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Chadima continues her vital work in Afghanistan

Published: 10/13/2015
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Editor's Note:
Although NickerNews rarely features non-horse articles, we make an exception for exceptional people and stories.

Dr. Susan Chadima of Topsham, Maine, has traveled to Afghanistan many times and for several months at a time, helping animals and the veterinary community. She is the team leader for the Animal Health Development Programme (AHDP) and she wrote to us earlier this month from Kabul.
[At right, Dr. Chadima makes a rare visit with an Afghani equine.]

The country faces an urgent need to rebuild veterinary services, improve livestock productivity, protect the country from unwanted diseases, among many additional priorities.

There are just 300 vets for many million head of livestock in Afghanistan.

Click here to read previous articles

By Susan Chadima

Friday morning in Kabul.
I have just finished eating some breakfast outside on our deck, and thrown my leftover toast and some vegetable peelings to the chickens in their luxurious pen (and eaten one of their best eggs ever) and think that given the news of the week here – Taliban recapture of the northern city of Kunduz, ongoing efforts by the Afghan military, with US support, to retake the city, it might be time to write a much overdue “update from Kabul.”

Before any Sue Chadima Analysis of Afghan political or security situation, I will share some more modest observations regarding the chickens: 

This guest house is the first time I have spent any amount of time living with chickens, and our relationship improved dramatically once we made a fence so they were restricted to their own section of the yard.  

There is no question that the eggs from cage-free, backyard chickens are so far superior to those from the supermarket, that I wonder what most of us actually eat most of the time.  I’ve also gotten used to throwing all vegetable peelings, etc., from the kitchen directly into the “chicken yard.” It will be an adjustment not to do that in Maine!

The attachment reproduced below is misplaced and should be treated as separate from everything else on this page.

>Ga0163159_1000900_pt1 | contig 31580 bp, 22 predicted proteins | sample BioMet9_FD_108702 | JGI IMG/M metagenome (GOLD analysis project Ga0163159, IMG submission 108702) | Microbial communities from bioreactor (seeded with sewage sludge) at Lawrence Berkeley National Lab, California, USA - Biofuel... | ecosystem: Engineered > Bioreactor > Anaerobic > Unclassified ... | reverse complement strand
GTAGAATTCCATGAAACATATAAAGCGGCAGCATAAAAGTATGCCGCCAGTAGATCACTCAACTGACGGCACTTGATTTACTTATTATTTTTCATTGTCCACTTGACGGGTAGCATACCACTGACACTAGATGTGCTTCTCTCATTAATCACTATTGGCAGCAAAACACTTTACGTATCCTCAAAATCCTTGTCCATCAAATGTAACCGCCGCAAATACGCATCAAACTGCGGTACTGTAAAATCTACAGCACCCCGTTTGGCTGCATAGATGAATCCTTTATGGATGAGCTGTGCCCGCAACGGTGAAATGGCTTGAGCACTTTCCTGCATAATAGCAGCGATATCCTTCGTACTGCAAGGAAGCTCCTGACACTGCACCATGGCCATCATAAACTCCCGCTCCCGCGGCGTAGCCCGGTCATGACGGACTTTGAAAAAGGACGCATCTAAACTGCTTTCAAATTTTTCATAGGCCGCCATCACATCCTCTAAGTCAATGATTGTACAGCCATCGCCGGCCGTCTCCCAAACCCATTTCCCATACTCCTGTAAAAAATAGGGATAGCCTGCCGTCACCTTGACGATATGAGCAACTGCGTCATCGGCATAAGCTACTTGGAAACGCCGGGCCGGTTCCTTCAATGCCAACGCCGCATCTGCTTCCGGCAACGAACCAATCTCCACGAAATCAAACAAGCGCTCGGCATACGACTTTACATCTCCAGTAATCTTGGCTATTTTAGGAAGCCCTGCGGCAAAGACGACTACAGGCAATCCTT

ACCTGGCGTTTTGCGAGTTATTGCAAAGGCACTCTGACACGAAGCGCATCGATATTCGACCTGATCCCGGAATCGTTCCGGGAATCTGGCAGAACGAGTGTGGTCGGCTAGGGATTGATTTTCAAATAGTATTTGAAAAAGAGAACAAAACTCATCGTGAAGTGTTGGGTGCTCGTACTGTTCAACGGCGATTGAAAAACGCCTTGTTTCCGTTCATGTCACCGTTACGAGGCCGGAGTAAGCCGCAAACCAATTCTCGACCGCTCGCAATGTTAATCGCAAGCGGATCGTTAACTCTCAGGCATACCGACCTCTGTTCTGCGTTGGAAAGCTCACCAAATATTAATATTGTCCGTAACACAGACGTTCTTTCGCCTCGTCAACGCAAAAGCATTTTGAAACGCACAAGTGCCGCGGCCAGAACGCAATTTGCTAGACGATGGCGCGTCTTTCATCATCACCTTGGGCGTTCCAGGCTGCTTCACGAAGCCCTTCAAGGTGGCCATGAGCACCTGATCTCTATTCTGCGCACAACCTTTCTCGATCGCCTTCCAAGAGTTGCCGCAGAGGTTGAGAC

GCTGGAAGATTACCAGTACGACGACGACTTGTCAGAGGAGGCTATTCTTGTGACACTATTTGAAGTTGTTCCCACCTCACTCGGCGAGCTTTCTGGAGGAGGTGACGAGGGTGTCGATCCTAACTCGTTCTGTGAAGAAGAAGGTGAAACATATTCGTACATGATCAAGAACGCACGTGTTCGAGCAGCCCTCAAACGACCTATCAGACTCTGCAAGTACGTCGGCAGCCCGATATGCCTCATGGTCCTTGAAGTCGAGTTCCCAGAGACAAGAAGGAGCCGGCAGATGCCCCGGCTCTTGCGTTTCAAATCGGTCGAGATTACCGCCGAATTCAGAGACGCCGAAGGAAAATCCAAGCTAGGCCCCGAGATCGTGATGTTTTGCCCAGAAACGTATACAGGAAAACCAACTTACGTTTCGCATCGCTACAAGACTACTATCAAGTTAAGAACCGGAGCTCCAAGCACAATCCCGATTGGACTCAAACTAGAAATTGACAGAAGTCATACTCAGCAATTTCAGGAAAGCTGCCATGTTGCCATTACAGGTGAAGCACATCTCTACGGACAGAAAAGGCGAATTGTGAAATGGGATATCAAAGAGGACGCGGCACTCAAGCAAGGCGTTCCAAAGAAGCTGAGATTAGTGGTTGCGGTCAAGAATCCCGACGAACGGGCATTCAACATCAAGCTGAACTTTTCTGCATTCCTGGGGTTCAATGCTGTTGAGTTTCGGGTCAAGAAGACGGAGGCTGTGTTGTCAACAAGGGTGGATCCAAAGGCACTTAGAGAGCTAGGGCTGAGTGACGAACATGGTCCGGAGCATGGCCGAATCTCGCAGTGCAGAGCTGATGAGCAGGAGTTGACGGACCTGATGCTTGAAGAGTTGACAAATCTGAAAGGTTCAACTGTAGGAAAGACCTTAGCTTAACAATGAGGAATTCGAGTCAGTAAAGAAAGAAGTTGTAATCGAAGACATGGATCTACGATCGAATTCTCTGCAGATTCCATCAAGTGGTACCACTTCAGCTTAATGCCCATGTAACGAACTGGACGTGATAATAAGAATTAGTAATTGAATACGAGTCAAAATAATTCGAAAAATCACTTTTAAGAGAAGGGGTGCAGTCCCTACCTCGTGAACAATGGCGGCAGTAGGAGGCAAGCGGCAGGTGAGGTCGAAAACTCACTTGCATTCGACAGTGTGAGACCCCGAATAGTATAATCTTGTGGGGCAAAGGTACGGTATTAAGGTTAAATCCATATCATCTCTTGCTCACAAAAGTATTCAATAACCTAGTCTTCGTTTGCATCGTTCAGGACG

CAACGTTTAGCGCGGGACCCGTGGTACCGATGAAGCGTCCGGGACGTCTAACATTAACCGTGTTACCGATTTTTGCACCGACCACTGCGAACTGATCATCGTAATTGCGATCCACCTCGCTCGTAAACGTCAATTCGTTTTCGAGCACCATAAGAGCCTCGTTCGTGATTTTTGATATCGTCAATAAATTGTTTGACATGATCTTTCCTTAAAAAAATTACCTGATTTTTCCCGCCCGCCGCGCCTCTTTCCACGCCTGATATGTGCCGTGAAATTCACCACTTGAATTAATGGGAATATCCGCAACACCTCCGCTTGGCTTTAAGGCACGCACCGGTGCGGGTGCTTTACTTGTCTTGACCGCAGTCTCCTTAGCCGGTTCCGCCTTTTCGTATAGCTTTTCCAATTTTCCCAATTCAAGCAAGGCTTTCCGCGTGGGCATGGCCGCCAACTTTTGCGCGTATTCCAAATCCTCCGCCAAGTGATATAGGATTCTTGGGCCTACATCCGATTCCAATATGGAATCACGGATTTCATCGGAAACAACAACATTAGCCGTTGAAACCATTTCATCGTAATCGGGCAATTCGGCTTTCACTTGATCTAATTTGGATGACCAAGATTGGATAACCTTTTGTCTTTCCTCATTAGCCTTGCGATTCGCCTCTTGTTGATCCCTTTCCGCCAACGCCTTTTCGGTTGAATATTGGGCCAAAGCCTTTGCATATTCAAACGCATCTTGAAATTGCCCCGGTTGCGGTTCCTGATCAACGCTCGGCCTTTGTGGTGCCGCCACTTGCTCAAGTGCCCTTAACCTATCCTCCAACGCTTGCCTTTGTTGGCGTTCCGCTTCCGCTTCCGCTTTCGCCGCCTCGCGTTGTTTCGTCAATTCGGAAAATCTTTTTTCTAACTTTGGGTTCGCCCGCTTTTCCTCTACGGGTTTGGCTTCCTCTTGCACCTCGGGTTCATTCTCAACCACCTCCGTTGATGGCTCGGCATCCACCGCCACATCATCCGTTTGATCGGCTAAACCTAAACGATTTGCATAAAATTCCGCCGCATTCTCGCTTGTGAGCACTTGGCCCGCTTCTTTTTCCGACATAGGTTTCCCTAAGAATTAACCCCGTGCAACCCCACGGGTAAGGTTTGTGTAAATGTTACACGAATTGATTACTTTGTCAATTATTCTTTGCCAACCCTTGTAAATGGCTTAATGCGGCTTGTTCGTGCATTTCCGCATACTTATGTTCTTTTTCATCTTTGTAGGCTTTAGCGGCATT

What are chicken dietary preferences? 

It turns out they love marigolds, but refuse to eat geraniums.  Tomatoes, melons, cucumbers, eggshells, potato peelings are devoured with relish, but they won’t eat citrus.  Herbs in order of preference:  Cilantro is the absolute favorite, Mint OK, Basil only if no other options.  Perhaps this is trivia you’ve never thought about, but I am happy to have shared it with you.

It is the small things here that help keep life normal

It is important to find friends and activities and to make a life for oneself  in spite of the many challenges.  I have found a wonderful salon where I now get my hair done (and pedicures). It's hidden away – extremely low profile – in a building of apartment flats, and most interestingly of all the beauticians are all deaf Afghan women.  Someone started it as a project several years ago, they do a great job, and it has provided jobs for a small segment of society that otherwise would have none.
But, of course, the question on everyone’s minds this week is Kunduz – the Taliban takeover, the government counterattack since then, the horrible bombing of a hospital.  There is a complete lack of real knowledge about the situation, what it means for Afghanistan, what is behind the actions and the headlines, and what are all the hidden agendas. 
No one knows.   Really, no one knows. 

Theories abound. But this is a country where Mullah Omar sent public Eid greetings in July, and shortly after the government announced that he had been dead for two years!  What kind of intelligence are people actually working with? And who is deciding when and how critical information is released?
People in Kabul are of course worried. But Kabul is a city of many million, where Kunduz has been unstable for most of the past year, and Kunduz city is home to 300,000. 

In spite of the horrible situation there, one bright spot that has emerged is in regard to veterinary medicine and my project.  AHDP built a new veterinary lab that was completed about a year ago.  The district agricultural offices were destroyed in this week’s attack, but the lab is located in a different area.  As of right now the lab is still OK, and what we are being told is that the local farmers joined together and talked the Taliban out of attacking it, because it is important for their animals. 

Let’s hope that attitude holds. 

What is going on here is one small piece of a much larger ethnic, religious, ideological, political, and economic struggle and shift taking place in the world.  The world situation is indeed changing but it is not clear what the end result will be.  Having a front seat does not seem to provide any clearer answers.

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